Isaiah 49:5-6: "And now Yahweh has spoken, who formed me in the womb to be his servant, to bring Jacob back to him and to re-unite Israel to him;'I shall be honored in Yahweh's eyes, and my God has been my strength. 'He said, 'It is not enough for you to be my servant, to restore the tribes of Jacob and bring back the survivors of Israel; I shall make you a light to the nations so that my salvation may reach the remotest parts of earth."


Answer: In his great homily on Pentecost Sunday Simon-Peter addressed his kinsmen as "men of Judea", "men of Israel", and as "brothers." But Israel as a unified nation has ceased to exist since 930BC and as a separate Northern Kingdom since 722BC. The 10 tribes of the Northern Kingdom of Israel had been disbursed into the Gentile world by their Assyrian conquerors in 722AD. A few Israelites had drifted back to the Galilee, the first area where the Assyrian exile had begun in 732BC [see 2 Kings 15:29]. This is where Jesus began His restoration of Israel by centering his ministry in the Galilee and choosing the majority of His Apostles from among the Israelite Galileans. Nevertheless, the majority of Old Covenant faithful were Jews, members of the Southern Kingdom of Judah which was composed of the tribes of Judah and Benjamin [see 1 Kings 12:20-24] and which had continued to be ruled by Davidic kings until the exile to Babylon in 587/6BC. Isaiah prophesied the destruction and dispersion of the Northern kingdom of Israel into the Gentile nations and he also prophesied the destruction of the Southern kingdom of Judah but promised a return and a restoration after the exile which lasted 70 years. In these passages Isaiah equated the name "Jacob" or James with Israel the chosen people. The restoration after the Babylonian exile did take place but it was a very incomplete restoration with only a fraction of the tribes of Judah and Benjamin returning to rebuilt Judah, Jerusalem and the Temple and an even smaller faithful remnant returning to the Israelite territory of the Galilee. The vast majority of Jews [those of the Southern Kingdom of Judah] and Israelites [those of the Northern Kingdom of Israel] never returned to the Holy Land. But now the Christian Bishop of Jerusalem, whose very name evokes the nation of Israel, is greeting the Israelites scattered among the Gentile nations by identifying himself as God's servant and the servant of Jesus the Messiah in whom the complete restoration of the people of God has been promised by the prophets like the great 6th century BC prophet of the Babylonian exile Ezekiel:

        Ezekiel promised a full and complete spiritual restoration of the people which up to the time of the 1st century had not been fulfilled: Ezekiel 36:24: "For I shall take you from among the nations and gather you back from all the countries, and bring you home to your own country. I shall pour clean water over you and you will be cleansed; I shall cleanse you of all your filth and of all your false idols. I shall give you a new heart, and put a new spirit in you; I shall remove the heart of stone from your bodies and give you a heart of flesh instead. I shall put my spirit in you, and make you keep my laws, and respect and practice my judgments."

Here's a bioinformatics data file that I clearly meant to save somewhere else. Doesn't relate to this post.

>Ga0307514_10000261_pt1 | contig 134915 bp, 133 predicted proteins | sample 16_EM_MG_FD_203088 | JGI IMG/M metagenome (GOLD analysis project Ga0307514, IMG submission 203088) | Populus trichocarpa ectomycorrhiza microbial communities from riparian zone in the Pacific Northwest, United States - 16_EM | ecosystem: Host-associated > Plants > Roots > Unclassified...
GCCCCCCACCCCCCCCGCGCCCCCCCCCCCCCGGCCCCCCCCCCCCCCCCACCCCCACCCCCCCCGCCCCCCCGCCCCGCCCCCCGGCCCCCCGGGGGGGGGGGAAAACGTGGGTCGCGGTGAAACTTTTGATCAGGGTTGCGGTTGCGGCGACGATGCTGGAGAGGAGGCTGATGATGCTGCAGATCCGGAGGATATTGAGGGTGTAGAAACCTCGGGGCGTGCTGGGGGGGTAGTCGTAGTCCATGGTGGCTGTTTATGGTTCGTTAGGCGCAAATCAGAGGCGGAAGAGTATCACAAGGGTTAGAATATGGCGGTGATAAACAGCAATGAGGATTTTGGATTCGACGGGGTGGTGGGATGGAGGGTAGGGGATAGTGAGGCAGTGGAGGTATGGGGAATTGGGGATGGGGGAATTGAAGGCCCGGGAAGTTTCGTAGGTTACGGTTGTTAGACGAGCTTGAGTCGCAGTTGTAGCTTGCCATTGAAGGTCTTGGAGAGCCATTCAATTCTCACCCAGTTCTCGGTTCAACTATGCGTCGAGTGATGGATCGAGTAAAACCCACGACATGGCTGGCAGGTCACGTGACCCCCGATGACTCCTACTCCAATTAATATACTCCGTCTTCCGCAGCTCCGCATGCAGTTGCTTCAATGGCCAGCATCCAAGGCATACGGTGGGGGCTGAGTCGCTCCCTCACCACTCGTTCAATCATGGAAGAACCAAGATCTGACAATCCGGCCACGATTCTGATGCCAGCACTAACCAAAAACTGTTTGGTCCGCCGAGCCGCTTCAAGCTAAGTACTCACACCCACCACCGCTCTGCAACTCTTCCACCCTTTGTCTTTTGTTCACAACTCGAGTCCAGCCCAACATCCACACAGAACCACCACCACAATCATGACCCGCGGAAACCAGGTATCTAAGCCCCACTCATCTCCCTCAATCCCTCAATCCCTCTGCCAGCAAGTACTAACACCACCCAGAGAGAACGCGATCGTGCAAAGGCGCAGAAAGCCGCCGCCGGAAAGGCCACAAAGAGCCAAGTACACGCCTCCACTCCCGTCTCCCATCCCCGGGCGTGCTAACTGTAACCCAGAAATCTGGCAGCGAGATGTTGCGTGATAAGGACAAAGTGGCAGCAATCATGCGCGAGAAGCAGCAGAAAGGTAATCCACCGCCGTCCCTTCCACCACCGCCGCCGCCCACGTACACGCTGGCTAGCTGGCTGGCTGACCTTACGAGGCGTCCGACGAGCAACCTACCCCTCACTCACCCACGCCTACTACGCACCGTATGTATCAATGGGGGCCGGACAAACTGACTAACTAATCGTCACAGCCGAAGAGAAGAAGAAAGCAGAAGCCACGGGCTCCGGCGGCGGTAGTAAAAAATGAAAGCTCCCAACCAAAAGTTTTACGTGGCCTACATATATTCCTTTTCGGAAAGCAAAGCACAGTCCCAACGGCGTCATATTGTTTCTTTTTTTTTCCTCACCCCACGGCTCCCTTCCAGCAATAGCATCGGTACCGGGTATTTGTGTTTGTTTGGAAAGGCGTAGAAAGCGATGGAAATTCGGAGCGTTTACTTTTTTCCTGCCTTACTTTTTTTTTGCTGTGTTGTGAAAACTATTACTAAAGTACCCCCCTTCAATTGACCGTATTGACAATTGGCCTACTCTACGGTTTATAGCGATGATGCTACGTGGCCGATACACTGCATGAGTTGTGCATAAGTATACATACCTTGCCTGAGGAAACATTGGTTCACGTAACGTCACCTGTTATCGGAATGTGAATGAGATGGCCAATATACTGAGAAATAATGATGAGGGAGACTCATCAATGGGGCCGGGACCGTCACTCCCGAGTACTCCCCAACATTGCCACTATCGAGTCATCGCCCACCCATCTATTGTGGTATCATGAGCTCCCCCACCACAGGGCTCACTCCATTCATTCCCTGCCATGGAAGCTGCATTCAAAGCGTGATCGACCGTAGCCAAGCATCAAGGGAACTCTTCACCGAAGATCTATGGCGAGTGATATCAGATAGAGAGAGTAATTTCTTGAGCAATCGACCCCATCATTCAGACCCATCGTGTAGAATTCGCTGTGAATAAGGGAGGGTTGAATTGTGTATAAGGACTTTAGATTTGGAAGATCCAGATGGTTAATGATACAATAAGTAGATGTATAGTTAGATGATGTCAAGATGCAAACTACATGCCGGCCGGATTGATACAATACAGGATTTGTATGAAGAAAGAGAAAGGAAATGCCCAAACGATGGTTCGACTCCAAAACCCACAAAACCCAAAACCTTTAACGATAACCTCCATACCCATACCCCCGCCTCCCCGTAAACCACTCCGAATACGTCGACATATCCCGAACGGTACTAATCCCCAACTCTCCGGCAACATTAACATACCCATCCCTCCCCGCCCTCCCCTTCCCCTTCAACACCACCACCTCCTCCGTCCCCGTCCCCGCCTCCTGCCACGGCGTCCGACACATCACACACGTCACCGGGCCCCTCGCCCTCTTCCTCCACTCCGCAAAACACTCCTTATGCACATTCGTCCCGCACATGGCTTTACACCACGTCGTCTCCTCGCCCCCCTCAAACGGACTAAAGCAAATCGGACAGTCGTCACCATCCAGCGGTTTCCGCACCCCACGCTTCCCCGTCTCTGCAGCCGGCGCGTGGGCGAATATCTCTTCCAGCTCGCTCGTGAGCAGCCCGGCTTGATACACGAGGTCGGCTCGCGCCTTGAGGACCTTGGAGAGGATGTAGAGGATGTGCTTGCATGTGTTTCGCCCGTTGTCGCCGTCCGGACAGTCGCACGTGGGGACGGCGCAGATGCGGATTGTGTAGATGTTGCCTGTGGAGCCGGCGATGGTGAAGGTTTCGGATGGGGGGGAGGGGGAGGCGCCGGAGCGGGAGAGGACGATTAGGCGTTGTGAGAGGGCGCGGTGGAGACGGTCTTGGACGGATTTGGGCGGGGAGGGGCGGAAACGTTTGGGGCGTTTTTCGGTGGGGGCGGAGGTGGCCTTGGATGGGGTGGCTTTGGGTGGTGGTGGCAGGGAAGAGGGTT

Ezekiel also promised a full and complete physical restoration of the divided covenant people: Ezekiel 37:21-22, 25c-28:"The Lord Yahweh says this: I shall take the Israelites from the nations where they have gone. I shall gather them together from everywhere and bring them home to their own soil. I shall make them into one nation in the country, on the mountains of Israel, and one king is to be king of them all; they will no longer form two nations, nor be two separate kingdoms. [...]. David my servant is to be their prince for ever. I shall make a covenant of peace with them, an eternal covenant with them. I shall resettle them and make them grow; I shall set my sanctuary among them for ever. I shall make my home above them; I shall be their God, and they will be my people. And the nations will know that I am Yahweh the sanctifier of Israel, when my sanctuary is with them for ever."


St. Ya'akov's/ James' summons to the Israelites that had been scattered into the Gentile nations would have evoked the memory of these promises. They will be restored under the kingship of Jesus the Messiah and His universal Kingdom of heaven on earth in which all of Israel, even those lost Israelites who married into the Gentile clans and tribes, are to be brought back into the family of God with those Gentiles to form one nation and one universal kingdom -the Catholic Church. This is St. Paul's theme in Romans chapters 9-11'that all of Israel will be restored by bringing in the Gentile peoples into whom the lost tribes of Israel have been scattered: "I want you to be quite certain, brothers, of this mystery, to save you from congratulating yourselves on your own good sense: part of Israel had its mind hardened, but only until the Gentiles have wholly come in; and this is how all Israel will be saved." Romans 11:25-26a